Like with everything else in RQ2E, character advancement is done through in-game training and experience. Most formal training is done through “guilds,” which is something that is never really talked about when I look at modern Glorantha setting material:

”Guild Credit” posted:

Bright, adventurous, men and women are at a premium in and around the Lunar Empire. The magical cults, fighting bands, and other guilds are all either (1) intermixed in the politics of the region or (2) trying to maintain enough power to keep themselves outside of same. To gain more members, the lesser skills of all are for sale, indiscriminately, often as much from the desires of the sponsoring deities as from political necessity.

By long tradition, the guilds, etc., must train those who come before them. There is nothing to say they must do it for free. However, beginning Adventurers do have the privilege of obtaining credit from the guilds.

Getting a guild to train you requires an amount of money based on the current value of the stat you’re trying to improve, which starts to brush up against the old conceit of “mechanics as game physics” while also being a way to curb rapid advancement in a level-less system. A high Charisma can reduce these training costs. Weapon training gets pretty complex in terms of how it works above a 25% score, and all sorts of caveats like “successfully attacking and parrying with the weapon on an adventure” limit a PC from just dumping all their money into becoming the Invincible Sword Princess past 50%. You also can’t get trained to more than 75% on any given weapon, and can’t increase a skill by more than 5% between adventures.

If you’re already at 75% skill with a weapon, or are in the 99% of Glorantha that doesn’t have enough civilization for a “guild,” you have to learn by experience. When a PC succeeds on an attack or parry, they make a note about it. At the end of the session, they roll a check against 100 – (specific Skill) + (Int modifiers). If this succeeds, they gain +5% to the skill, and can’t increase it again by experience until the next adventure. I understand that Call of Cthulhu uses a nearly identical method for character advancement, which figures because they’re both BRP systems.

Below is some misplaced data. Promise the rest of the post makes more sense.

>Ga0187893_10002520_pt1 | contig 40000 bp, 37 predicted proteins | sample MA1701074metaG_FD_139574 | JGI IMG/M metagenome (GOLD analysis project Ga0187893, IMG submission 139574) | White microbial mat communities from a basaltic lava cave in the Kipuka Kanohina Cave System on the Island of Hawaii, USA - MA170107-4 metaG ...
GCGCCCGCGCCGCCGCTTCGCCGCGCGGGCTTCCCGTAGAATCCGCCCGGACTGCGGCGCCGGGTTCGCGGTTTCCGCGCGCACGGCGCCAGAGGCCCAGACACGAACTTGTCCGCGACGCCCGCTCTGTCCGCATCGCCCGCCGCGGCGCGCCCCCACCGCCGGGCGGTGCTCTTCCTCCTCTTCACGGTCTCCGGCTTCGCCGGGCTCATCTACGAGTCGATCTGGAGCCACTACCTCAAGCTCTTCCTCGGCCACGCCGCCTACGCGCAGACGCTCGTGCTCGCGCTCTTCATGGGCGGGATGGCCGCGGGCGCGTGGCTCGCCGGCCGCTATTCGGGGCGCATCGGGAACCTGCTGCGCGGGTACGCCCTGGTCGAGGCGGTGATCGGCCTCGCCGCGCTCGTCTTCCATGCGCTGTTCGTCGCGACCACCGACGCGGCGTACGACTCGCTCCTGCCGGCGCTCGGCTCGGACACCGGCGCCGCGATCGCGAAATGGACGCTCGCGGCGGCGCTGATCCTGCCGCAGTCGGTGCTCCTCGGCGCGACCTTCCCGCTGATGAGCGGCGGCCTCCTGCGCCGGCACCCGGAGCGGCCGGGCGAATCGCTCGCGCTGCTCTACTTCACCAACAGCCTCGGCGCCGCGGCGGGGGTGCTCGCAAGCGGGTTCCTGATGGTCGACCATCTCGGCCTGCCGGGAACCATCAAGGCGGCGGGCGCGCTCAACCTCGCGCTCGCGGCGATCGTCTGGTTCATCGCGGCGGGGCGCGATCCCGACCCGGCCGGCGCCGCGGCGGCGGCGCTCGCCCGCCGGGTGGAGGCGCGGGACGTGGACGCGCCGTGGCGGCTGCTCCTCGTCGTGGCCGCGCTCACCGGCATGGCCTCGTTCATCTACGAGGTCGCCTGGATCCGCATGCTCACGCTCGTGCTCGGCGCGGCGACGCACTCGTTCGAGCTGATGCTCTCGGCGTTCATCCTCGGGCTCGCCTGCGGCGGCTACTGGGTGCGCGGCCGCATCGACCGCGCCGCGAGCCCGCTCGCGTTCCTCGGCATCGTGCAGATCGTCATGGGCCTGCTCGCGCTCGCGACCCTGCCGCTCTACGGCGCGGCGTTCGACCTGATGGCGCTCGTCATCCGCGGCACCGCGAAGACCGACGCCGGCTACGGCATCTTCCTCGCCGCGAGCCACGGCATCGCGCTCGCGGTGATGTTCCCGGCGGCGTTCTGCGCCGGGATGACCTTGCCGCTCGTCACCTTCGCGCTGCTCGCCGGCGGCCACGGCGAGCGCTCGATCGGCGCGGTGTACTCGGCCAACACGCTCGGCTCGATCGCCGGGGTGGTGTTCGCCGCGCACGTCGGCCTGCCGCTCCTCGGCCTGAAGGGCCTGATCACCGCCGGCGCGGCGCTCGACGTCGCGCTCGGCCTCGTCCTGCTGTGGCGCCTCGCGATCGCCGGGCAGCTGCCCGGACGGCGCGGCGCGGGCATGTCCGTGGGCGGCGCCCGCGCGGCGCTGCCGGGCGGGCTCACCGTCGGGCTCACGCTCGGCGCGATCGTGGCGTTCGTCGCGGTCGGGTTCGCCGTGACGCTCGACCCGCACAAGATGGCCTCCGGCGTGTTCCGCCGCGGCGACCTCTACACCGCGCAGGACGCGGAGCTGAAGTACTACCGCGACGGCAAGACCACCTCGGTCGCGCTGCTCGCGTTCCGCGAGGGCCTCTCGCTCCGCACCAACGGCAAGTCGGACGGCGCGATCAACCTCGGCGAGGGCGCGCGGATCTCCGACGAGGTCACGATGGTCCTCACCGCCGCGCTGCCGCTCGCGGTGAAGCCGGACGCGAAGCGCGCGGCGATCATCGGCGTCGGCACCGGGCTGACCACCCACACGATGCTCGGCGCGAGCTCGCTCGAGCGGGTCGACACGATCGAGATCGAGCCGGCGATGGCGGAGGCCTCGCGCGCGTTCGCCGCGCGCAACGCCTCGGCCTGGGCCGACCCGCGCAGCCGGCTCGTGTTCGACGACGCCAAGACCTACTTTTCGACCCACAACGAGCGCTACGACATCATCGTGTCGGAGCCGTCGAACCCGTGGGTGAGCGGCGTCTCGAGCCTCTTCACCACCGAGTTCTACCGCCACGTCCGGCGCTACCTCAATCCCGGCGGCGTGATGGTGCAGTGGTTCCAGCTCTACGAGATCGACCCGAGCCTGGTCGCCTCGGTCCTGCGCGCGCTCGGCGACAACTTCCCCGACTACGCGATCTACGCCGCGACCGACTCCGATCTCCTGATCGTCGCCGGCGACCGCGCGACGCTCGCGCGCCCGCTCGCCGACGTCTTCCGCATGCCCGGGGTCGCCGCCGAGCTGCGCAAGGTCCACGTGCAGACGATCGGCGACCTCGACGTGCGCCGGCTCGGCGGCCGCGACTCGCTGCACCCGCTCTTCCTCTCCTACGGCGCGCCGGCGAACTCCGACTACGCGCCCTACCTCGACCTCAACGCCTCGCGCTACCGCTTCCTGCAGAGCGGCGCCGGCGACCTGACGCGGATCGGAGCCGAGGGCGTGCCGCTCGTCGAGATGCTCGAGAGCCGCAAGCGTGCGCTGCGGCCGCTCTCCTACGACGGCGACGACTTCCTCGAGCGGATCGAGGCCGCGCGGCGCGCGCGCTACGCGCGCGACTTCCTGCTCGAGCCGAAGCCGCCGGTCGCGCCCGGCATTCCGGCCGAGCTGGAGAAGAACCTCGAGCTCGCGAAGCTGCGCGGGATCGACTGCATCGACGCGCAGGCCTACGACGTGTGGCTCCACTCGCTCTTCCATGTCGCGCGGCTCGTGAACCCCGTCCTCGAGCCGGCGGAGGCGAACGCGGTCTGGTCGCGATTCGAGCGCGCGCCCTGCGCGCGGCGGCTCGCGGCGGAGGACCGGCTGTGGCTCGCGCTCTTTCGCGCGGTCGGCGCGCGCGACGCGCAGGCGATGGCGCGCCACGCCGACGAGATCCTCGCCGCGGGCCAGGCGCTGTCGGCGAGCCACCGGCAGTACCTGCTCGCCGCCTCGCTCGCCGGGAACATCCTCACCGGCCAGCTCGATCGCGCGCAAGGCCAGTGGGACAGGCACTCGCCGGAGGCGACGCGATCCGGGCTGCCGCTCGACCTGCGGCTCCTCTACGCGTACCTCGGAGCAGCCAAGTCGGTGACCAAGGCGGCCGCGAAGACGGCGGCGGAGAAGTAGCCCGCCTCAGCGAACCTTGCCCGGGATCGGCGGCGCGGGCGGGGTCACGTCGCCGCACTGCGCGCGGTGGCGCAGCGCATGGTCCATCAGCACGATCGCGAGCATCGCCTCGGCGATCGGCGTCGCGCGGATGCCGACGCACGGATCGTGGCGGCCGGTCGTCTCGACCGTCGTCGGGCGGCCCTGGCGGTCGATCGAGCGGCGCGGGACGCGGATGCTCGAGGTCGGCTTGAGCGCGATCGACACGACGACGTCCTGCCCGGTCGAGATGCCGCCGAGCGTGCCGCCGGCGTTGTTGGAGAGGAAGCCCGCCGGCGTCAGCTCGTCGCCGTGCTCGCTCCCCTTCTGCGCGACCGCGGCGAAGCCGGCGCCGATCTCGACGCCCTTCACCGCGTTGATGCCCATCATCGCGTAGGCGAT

At 50% skill a character starts to gain access to double-attacks in their turn. They can split up their skill value into any proportion they want and attack twice, parry twice, or both attack and parry in a given turn. Once a PC gets to 90% skill, they can even start to train other characters– I doubt that this ever becomes the main focus of a game, but it does allow the other party members to get free training. Weapons are also divided into 5 pretty broad groups. Having training in one weapon gives 1/2 of the training bonus to all other weapons in the group.

From what’s written in this book, it looks like the writers expect a given PC to gain in power based on both a mixture of training and experience, at least until they get to 75% in a given skill. This lets a PC increase a given skill by up to 10% between every adventure, which seems like a fairly good pace for character advancement.

As befits the era, Runequest 2E has complicated rules for grappling, weapon damage, and two-weapon fighting that are just sort of shoehorned onto the end of this section. But what confuses me is the setting implication that there are “guilds” which all work the same way and all accept the same methods of payment and give the same training. If “guild” is just a game term for groups that provide training in exchange for a standardized amount of money based on game balance, then it’s understandable. In this interpretation you could conceivably have a guild be abstracted as “that one guy in the village who’s good with a sword” and the 100 Silver for training be abstracted to “the favor he owes you for saving his two large sons from a Dragonsnail.” But within the book’s text, it’s never really made clear one way or the other and in many cases they make it sound like there really are guilds all over Glorantha that follow the sacred laws of Guild Credit. As someone who’s a fairly familiar with the setting from other sources, this is news to me.


Just What We Needed, More Ranged Combat Rules

Up until this point the vast majority of the rules covered for RQ2E were focused entirely on the finer points of melee combat. Like with any other fantasy RPG that goes into simulationist design, these additional rules for ranged attacks are mostly meant to punish a character for specializing in ranged attacks in the name of realism. You can’t use shields except under very specific circumstances, you have compounding penalties to hitting a target that’s moving at an angle to you, and you can’t move and shoot unless you’re a horse archer. Thankfully for archers, you have no downside to your impaling attacks and can fire off attacks at rapid speeds.



I forgot that there's sentient baboons in Glorantha.